Winter can be a cruel thing.
Snow, while pretty, can wreak havoc on driving conditions. The aftermath of ice storms, while beautiful on a sunny day, can cut power to your home for days and make driving nearly impossible.
Take for example the Nevada family whose Jeep overturned in the Nevada mountains. James Glanton, 34, and Christina McIntee, 25, thought to stay with their vehicle, making it easier for rescuers to find them, reported CNN. They also thought to heat rocks in a fire, then place the heated rocks in the Jeep’s spare tire to smokelessly heat their vehicle. By making use of some ultimate survival tips, they were able to stay alive.
Winter’s not just tough on humans. In early December, the U.S. Coast Guard rescued a dog that fell through the ice of Sturgeon Bay, Wisc., according to a news release on the Coast Guard’s website.
“The ice is really new right now, so it is really important to understand ice conditions,” said Petty Officer 2nd Class Nathan Disher, officer-of-the-day at Station Sturgeon Bay. “In this case, the owner of the dog did the right thing by not trying to rescue her dog by herself and calling us for help instead.”
According to the release, the dog rested at a veterinary clinic and went home with its owner.
To keep safe, the Coast Guard encourages the acronym I.C.E., which stands for “Intelligence, Clothing, Equipment.” The Coast Guard hopes I.C.E. will help ice anglers and other outdoor sportsmen to know the weather and ice conditions before they venture out. Ice anglers should also dress for the water temperature rather than the air temperature and wear a life jacket. Screwdrivers tied on a string around your neck are also handy to claw your way out of the water if you should break through the ice.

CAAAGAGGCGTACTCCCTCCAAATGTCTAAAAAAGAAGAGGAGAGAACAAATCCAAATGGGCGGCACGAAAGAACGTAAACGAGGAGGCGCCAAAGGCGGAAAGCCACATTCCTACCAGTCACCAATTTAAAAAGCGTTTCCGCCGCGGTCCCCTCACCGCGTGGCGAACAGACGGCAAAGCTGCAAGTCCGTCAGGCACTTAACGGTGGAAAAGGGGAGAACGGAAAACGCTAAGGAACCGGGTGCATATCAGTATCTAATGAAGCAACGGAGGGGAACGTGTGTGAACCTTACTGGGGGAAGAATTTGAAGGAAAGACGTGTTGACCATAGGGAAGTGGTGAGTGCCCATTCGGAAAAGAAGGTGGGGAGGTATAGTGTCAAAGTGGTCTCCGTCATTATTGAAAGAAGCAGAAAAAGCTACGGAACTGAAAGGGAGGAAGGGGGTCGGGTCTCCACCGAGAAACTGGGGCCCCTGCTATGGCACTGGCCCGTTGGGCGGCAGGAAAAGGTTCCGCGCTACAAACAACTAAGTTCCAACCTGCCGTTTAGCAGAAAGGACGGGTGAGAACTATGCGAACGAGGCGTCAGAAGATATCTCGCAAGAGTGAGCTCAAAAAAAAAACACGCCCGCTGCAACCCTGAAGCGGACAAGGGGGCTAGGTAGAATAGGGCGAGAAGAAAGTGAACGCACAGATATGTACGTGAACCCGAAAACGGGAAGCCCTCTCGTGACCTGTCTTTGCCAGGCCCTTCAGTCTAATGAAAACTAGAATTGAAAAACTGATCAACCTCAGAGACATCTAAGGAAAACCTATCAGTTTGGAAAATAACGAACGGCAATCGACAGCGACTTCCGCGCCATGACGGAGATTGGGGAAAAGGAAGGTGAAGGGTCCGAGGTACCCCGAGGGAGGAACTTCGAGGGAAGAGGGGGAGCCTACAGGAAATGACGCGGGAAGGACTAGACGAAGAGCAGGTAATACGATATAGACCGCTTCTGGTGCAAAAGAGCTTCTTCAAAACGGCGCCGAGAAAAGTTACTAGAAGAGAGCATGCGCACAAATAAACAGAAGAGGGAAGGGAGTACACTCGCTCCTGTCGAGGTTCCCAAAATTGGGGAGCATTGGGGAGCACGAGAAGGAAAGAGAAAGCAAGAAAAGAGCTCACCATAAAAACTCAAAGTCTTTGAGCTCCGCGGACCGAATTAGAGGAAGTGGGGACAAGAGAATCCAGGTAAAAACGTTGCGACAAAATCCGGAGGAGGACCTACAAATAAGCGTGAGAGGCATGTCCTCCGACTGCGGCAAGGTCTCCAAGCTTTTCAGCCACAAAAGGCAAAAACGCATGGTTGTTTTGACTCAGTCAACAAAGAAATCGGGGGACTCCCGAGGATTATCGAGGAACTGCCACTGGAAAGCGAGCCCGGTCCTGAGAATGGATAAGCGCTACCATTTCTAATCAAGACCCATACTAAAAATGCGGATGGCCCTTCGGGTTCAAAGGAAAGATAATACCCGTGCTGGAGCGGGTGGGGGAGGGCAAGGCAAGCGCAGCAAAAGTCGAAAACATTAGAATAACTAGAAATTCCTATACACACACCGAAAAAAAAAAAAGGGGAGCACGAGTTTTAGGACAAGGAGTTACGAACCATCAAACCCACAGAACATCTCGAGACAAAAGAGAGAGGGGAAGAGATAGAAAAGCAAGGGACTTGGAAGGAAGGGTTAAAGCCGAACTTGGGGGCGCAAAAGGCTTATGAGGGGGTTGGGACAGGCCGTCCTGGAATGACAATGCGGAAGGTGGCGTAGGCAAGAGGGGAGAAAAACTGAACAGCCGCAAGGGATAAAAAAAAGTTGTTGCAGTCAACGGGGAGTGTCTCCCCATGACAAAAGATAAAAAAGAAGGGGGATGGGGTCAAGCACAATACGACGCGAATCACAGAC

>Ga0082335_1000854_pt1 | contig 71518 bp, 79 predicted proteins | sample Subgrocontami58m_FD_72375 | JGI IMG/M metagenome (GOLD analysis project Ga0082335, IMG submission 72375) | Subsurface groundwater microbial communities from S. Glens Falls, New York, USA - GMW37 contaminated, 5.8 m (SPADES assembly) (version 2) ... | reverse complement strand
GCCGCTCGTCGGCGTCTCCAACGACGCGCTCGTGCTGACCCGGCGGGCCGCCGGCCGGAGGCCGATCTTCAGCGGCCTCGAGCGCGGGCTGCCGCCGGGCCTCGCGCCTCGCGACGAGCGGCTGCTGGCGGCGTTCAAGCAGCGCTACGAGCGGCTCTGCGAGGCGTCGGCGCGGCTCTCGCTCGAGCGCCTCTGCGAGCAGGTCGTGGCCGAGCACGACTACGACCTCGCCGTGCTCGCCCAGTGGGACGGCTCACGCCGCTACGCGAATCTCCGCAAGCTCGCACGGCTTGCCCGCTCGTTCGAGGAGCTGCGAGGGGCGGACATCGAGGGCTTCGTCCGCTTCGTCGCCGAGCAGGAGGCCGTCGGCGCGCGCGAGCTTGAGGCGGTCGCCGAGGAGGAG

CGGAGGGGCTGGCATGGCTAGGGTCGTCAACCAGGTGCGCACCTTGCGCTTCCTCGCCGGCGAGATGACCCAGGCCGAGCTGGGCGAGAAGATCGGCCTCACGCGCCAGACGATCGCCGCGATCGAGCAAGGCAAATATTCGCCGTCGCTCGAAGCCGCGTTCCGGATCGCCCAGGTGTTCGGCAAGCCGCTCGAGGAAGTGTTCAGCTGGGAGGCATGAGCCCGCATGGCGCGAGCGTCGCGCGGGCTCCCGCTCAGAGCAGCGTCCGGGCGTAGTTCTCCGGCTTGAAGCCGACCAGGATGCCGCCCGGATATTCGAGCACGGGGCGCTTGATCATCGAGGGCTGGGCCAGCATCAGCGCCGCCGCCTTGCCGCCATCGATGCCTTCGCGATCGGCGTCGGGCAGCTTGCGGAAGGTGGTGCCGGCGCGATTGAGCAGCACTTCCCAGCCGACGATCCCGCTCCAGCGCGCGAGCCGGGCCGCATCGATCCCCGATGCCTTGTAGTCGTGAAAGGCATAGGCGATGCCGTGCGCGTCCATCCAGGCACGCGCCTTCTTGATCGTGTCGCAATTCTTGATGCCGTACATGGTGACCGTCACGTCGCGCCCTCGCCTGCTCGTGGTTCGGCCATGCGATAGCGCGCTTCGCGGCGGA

Stranded in Your Car
Authorities attribute the Nevada family’s survival to the fact that they stayed with their car. The car gives authorities a big target to search for. AAA recommends tying a brightly-colored cloth to your antennae and keep a dome light on at night if possible. Make sure your exhaust pipe is clear so that carbon monoxide gas doesn’t creep into your vehicle. To avoid being stranded to begin with, either stay put at home, invest in winter tires, and keep your tank half full.
Winter Hiking Safety
The Washington Trails Association says hiking in the winter can be far more dangerous than in the summer. Know the area’s avalanche conditions before you venture out, and have a portable shovel and avalanche beacon with you. Let someone know where you’re going and when you expect to return. Wear layers and keep a headlight or flashlight with extra batteries. Extra food and water can come in handy, and if you get into a tough situation, consider carrying an emergency shelter or sleeping bag.
The outdoors company REI recommends winter campers don’t go it alone, and to include people with different winter skills. Know the area: talk to experienced campers, study maps and know what emergency services are closest. Know the weather forecast. REI recommends NOAA’s National Weather Service website for backcountry forecasts. Avoid avalanche areas, and check the local avalanche forecast.
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